A nanomaterial has been created that can extract pure hydrogen from water using only light
Inspired by photosynthetic bacteria, a new nanomaterial has been created that can extract hydrogen from both fresh and salt water. This is a significant breakthrough in green energy that only requires solar energy to operate.
According to a report by Interesting Engineering, the innovative technique was published in the journal, Nature Catalysis. Scientists believe that this technology has enormous potential to convert hydrogen production into an environmentally friendly fuel.
To develop the nanomaterial, scientists reproduced a special structure of microbes that acts as a light sensor. Using light energy, the nanomaterial triggers photocatalysis, which is a chemical reaction that creates hydrogen and other materials.
In a successful study, the scientists were able to extract hydrogen from salt water, which can be used in fuel cells and other industrial applications. David Lee Phillips, a leading physical chemist at the University of Hong Kong, noted that the nanomaterial's remarkable stability in ambient water is a significant achievement since most photocatalysis reactions are typically unstable in water.
Phillips and his team are developing photocatalysis toolkits that can convert carbon dioxide into useful substances. The new method, using nanomaterials, can increase the efficiency and cost-effectiveness of various processes, since it does not require any complex control over ambient temperature and pressure.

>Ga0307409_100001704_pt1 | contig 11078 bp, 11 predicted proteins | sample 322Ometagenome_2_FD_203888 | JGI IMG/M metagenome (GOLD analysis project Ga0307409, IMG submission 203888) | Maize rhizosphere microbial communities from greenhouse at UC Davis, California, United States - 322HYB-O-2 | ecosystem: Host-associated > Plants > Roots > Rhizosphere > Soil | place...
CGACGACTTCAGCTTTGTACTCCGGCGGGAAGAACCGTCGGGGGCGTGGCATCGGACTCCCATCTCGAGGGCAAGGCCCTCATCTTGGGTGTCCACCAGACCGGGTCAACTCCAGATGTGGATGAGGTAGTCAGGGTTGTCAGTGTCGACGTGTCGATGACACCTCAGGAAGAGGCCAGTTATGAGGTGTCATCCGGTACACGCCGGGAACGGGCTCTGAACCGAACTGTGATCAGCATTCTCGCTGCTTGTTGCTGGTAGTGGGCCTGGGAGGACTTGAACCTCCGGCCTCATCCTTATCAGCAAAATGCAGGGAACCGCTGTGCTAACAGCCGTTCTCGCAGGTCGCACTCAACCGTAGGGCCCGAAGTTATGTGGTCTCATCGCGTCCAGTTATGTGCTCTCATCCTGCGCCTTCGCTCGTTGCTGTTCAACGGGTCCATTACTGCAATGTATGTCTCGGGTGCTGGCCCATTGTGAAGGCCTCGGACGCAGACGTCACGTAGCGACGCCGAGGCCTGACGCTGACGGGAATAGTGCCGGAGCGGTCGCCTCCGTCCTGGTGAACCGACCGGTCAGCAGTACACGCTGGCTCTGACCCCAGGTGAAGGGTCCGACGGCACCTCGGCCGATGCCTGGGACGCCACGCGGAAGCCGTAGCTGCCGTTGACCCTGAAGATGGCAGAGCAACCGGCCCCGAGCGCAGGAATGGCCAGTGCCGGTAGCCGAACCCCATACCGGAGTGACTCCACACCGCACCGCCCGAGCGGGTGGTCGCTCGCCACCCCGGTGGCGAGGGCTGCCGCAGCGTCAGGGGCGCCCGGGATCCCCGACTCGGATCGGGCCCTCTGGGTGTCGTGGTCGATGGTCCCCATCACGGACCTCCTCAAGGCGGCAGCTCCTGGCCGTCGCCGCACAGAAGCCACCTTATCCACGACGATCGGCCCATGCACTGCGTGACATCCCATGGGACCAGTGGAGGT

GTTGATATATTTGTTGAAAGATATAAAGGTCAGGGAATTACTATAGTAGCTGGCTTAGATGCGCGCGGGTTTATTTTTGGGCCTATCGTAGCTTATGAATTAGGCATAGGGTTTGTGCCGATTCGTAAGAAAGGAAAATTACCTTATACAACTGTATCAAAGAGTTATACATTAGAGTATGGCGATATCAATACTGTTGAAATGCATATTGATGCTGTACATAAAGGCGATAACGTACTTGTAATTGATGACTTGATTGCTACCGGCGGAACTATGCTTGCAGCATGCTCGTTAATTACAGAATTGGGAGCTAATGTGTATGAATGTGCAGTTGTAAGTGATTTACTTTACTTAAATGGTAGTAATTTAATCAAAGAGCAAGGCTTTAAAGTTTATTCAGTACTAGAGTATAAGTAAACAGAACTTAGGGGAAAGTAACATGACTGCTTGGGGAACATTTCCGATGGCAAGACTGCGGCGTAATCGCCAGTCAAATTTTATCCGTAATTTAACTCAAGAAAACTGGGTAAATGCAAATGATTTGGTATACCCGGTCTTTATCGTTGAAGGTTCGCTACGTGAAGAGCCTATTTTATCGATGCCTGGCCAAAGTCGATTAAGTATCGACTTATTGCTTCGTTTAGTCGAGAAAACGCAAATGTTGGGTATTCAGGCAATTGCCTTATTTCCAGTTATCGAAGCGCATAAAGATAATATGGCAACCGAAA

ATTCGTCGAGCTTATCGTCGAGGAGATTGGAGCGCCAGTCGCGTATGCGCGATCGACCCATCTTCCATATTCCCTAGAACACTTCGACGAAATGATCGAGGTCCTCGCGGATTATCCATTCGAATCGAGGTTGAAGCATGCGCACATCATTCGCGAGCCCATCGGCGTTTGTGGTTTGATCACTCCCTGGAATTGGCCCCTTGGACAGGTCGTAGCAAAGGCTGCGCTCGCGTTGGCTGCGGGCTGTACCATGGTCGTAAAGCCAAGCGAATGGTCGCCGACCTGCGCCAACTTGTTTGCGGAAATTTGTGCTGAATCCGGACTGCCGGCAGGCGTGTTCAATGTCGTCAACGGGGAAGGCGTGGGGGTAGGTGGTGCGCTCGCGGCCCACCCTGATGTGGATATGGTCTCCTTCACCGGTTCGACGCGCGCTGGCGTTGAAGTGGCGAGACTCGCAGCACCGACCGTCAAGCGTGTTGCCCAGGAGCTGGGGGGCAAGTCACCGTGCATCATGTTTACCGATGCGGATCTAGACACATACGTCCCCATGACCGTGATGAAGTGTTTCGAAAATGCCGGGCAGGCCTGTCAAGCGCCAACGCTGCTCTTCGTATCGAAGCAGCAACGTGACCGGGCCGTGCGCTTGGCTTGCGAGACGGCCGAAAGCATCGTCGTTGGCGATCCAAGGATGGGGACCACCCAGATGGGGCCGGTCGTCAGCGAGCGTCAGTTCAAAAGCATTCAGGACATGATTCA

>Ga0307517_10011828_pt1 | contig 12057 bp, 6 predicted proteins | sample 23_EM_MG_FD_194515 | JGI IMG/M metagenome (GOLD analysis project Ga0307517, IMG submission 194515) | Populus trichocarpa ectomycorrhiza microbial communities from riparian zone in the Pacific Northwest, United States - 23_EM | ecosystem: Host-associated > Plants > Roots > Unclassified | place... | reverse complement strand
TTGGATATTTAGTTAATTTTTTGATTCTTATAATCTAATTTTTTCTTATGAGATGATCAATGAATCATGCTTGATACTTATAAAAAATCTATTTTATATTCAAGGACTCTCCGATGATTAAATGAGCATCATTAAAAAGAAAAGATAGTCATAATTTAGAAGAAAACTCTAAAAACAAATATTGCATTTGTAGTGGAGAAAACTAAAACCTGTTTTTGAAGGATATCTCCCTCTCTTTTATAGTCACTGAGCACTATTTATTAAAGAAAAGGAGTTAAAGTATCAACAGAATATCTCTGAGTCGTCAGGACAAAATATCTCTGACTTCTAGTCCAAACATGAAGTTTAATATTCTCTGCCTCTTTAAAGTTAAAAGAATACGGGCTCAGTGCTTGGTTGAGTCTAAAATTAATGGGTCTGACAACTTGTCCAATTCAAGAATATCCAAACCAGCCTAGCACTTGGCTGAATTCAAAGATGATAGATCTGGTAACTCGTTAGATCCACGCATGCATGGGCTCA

The nanomaterial system can also serve as a filter, producing pure hydrogen through catalysis, instead of other substances such as ammonia or hydrocarbons that impair the performance of devices, such as fuel cells, as explained by Guo Zhengxiao, a professor of chemistry and mechanical engineering at the University of Hong Kong.
The most significant achievement of the system is that it requires only sunlight as an energy source, making it a genuinely eco-friendly and cost-effective selective process for production.
Zhengxiao highlights the potential of this technology and says that with further research and practical application, it could significantly transform the global energy landscape.
Phillips also points out that the new material can increase the efficiency and durability of hydrogen production, leading to an improvement in the lifespan of solar panels and related devices.
In a previous article, OBOZREVATEL reported that scientists had developed a method for generating electricity from the air.